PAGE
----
Design Blended Learning

Talent development of students

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What do we mean by talented students? Drs. P. van Eijl and prof. dr. A. Pilot
All students have a talent for something. We focus on this page on talent development in special programmes in higher education, mostly called “honours programmes”. Do these students learn to perform more difficult tasks, solve complicated sums or analyze difficult texts? Are these students now only getting an A+? No!
When we talk about talented students, we focus on the qualities of a student that can be further developed and lead to exceptional results and outstanding performance. These qualities can relate to many domains. In education, students can achieve good results in a particular domain, both in practical terms (“they have golden hands”) and in theoretical subjects (“brains”). For example, they can learn to work very systematically, recognize and use their creative potential, communicate clearly, or cooperate reasonably together. Sometimes, students (in an honours programme) discover the importance of taking the initiative and seizing opportunities

2. The concept of talent
In the Dutch language, the qualification “talent” often has a broad meaning of potential: everyone has a talent, hidden or visible. For extraordinary talents, the term “giftedness” is used. This may be general intelligence as measured by IQ tests, but may also relate to a creative, musical, practical, artistic, sporting, social, spiritual or intra-personal level (Gardner, 2006; Zohar 2000). “Academic talent” refers to above-average performance in one or more academic domains (Tomic & Span, 1993).
One of the discussion points on talent development and talent is the ‘nature-nurture’ debate. It is generally believed that talent is present partly when a person is born (nature) and that environmental factors (nurture) determine the extent to which talent can blossom. People who do not use their innate potential are called ‘underachievers’. Ericsson et al. (2006) are the most well-known advocates of the ‘nurture’ position. According to Ericsson, almost anyone can achieve excellence in about ten years by training a lot and in a good way. Personality traits such as intrinsic interest, dedication, perseverance and curiosity are considered the engine that could bring the talent to fruition. Furthermore, hard work and a stimulating environment are important factors in the development of talent (Scager, 2010).

3. Talent and professional excellence
From research by the American psychologist Renzulli (1978) into professionals recognized by fellow professionals for their unique achievements and creative contributions, it appears that these professionals possess three clusters of characteristics. Renzulli has presented this visually in a model comprising three rings (see Figure 1). The three clusters of characteristics are:
1 above-average abilities;
2 above-average task commitment;
3 above-average creativity.

Renzulli's three-ring model

Figure 1 Renzulli’s three-rings model (1978)

Professional excellence is a synthesis of the qualities of the three rings. The content of ‘above-average abilities’ will differ in each domain (Coppoolse et al., 2013).

4 Articles: The circle of talent development
In interviews with honours students, it turned out that they experience a lot of activities in their honours programmes that are important to develop their talents. Not every student goes through these activities similarly (Van Eijl & Pilot, 2016). For clarity, we have arranged these activities in ten steps in the “circle of talent development” (see Figure 3), which was inspired by “The Hero’s Journey”, a book by the anthropologist Joseph Campbell (1949).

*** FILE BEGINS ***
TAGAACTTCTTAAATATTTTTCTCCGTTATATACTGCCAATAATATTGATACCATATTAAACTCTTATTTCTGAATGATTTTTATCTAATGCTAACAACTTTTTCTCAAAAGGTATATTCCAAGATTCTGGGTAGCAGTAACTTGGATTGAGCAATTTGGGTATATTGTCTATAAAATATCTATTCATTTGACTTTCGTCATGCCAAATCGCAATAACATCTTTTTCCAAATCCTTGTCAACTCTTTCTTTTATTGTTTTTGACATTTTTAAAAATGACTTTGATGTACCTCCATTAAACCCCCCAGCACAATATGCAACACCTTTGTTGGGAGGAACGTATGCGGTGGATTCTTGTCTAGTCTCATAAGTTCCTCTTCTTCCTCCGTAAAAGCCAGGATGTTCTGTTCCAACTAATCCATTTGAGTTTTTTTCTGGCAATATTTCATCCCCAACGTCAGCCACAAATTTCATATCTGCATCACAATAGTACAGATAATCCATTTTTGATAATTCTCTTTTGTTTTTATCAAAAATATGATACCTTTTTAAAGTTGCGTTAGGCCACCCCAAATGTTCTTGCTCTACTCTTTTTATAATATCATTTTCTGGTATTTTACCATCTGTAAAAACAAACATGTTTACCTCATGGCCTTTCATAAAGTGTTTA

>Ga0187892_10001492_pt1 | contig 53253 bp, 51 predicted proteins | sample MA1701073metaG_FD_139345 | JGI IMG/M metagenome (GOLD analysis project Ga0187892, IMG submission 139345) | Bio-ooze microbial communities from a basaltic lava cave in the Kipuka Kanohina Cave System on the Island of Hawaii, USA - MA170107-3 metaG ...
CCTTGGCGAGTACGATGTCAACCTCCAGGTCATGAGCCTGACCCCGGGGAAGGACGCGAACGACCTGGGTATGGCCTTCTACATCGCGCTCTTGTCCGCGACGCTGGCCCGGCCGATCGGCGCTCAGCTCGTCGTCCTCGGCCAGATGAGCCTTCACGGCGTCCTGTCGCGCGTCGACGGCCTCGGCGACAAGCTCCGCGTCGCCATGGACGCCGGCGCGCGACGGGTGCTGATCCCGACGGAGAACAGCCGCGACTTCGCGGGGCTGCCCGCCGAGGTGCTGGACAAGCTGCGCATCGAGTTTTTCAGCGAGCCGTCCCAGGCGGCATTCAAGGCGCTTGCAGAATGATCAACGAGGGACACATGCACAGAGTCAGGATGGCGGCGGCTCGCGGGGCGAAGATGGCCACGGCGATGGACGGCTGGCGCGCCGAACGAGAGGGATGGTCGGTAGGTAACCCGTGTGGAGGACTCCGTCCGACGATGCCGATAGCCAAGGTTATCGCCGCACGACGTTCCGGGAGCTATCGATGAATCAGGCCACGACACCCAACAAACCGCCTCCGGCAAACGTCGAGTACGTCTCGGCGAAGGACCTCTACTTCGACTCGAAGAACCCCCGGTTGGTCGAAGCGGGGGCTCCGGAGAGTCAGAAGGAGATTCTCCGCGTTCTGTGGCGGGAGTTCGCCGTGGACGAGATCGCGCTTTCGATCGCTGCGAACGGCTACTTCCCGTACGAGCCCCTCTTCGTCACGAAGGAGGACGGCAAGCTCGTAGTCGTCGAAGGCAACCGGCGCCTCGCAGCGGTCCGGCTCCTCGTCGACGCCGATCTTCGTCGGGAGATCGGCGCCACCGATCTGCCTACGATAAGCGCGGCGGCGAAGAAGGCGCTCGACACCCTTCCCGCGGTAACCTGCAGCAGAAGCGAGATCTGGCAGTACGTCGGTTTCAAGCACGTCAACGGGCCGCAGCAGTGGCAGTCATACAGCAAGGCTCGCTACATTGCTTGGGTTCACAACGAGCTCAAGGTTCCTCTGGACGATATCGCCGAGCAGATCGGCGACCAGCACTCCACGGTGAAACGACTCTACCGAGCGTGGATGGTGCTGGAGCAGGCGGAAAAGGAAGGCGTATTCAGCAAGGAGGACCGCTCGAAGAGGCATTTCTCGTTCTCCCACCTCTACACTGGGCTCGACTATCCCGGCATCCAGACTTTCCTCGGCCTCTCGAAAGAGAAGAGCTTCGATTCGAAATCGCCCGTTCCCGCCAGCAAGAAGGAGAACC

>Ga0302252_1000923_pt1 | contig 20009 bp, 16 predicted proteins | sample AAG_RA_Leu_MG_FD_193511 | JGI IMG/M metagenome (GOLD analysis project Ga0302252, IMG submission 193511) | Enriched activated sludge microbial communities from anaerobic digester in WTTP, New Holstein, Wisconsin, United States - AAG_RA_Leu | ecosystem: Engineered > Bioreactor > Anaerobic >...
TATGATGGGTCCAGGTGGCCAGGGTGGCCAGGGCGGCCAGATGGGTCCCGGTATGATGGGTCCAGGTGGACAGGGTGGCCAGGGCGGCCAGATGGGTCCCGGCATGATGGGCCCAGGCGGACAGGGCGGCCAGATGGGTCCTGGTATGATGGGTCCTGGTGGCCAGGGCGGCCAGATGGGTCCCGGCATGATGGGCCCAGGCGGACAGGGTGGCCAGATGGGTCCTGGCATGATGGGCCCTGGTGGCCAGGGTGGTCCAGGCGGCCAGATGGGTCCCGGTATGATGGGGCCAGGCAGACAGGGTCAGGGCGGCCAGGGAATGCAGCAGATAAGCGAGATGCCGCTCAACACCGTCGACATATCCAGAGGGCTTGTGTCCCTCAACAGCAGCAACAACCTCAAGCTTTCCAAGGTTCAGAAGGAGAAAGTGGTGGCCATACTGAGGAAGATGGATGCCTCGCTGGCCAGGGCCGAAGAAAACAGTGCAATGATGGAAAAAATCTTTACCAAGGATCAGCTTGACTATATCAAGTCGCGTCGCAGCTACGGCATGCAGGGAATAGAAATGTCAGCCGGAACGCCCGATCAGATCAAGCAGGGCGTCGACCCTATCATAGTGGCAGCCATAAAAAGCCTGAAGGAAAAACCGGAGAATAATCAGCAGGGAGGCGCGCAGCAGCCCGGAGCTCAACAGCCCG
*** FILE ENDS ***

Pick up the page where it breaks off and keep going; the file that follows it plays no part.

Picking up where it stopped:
ten  steps talent development

Figure 2: The Ten steps into the circle of talent development.
These steps will be elaborated further in some “articles” on this website (work in progress).
Step 3: Selection in honours programmes

5 References

Campbell, J. (1949). The hero with a thousand faces. 1st edition, Bollingen Foundation, 1949. 2nd edition, Princeton University Press. 3rd edition, New World Library, 2008.

Coppoolse, R., Eijl, P.J. van, Pilot, A. (2013). Hoogvliegers, ontwikkeling van professionele excellentie. [Translation English Highflyers, Development towards Professional Excellence] Rotterdam: Rotterdam University Press, Synopsis in English

Eijl, P.J. van & Pilot, A. (2016). The honours Experience, talentontwikkeling door de ogen van de honoursstudent. [Translation: The honours experience: talent development through the eyes of the honours student] Rotterdam: Hogeschool Rotterdam Uitgeverij. Synopsis in English

Ericsson, K.A., Roring, R.W. & Nandagopal, K. (2007). Giftedness and evidence for reproducibly superior performance: an account based on the expert performance framework. High Ability Studies 18, 1, 3-56. http://www.tandfonline.com/doi/abs/10.1080/13598130701350593

Gardner, H. (2006). Five minds for the future. Boston MA: Harvard Business Press.

Renzulli, J. S. (1978). What makes giftedness? Reexamining a definition. Phi Delta

Kappan, 60, 180-184. https://gseuphsdlibrary.files.wordpress.com/2013/03/what-makes-giftedness.pdf

Scager, K. (2010). Wat is talent? In: P.J. van Eijl, A. Pilot en M. Wolfensberger (2010). Talent voor morgen. Groningen: Noordhoff Uitgevers.

Simonton, D. K. (2000). Creativity: Cognitive, Personal, Developmental, and Social Aspects. American Psychologist 55(1), 151-158.

Sternberg, R.J. (2003). WICS as a model of giftedness. High ability studies, 14, 109-139. http://www.tandfonline.com/doi/pdf/10.1080/1359813032000163807

Tomic, W., & Span, P. (1993). Onderwijspsychologie.  Beïnvloeding, verloop en resultaten van leerprocessen: Lemma BV

Zohar, D. (2000). SQ: Connecting with Our Spiritual Intelligence. London: Bloomsbury.

 

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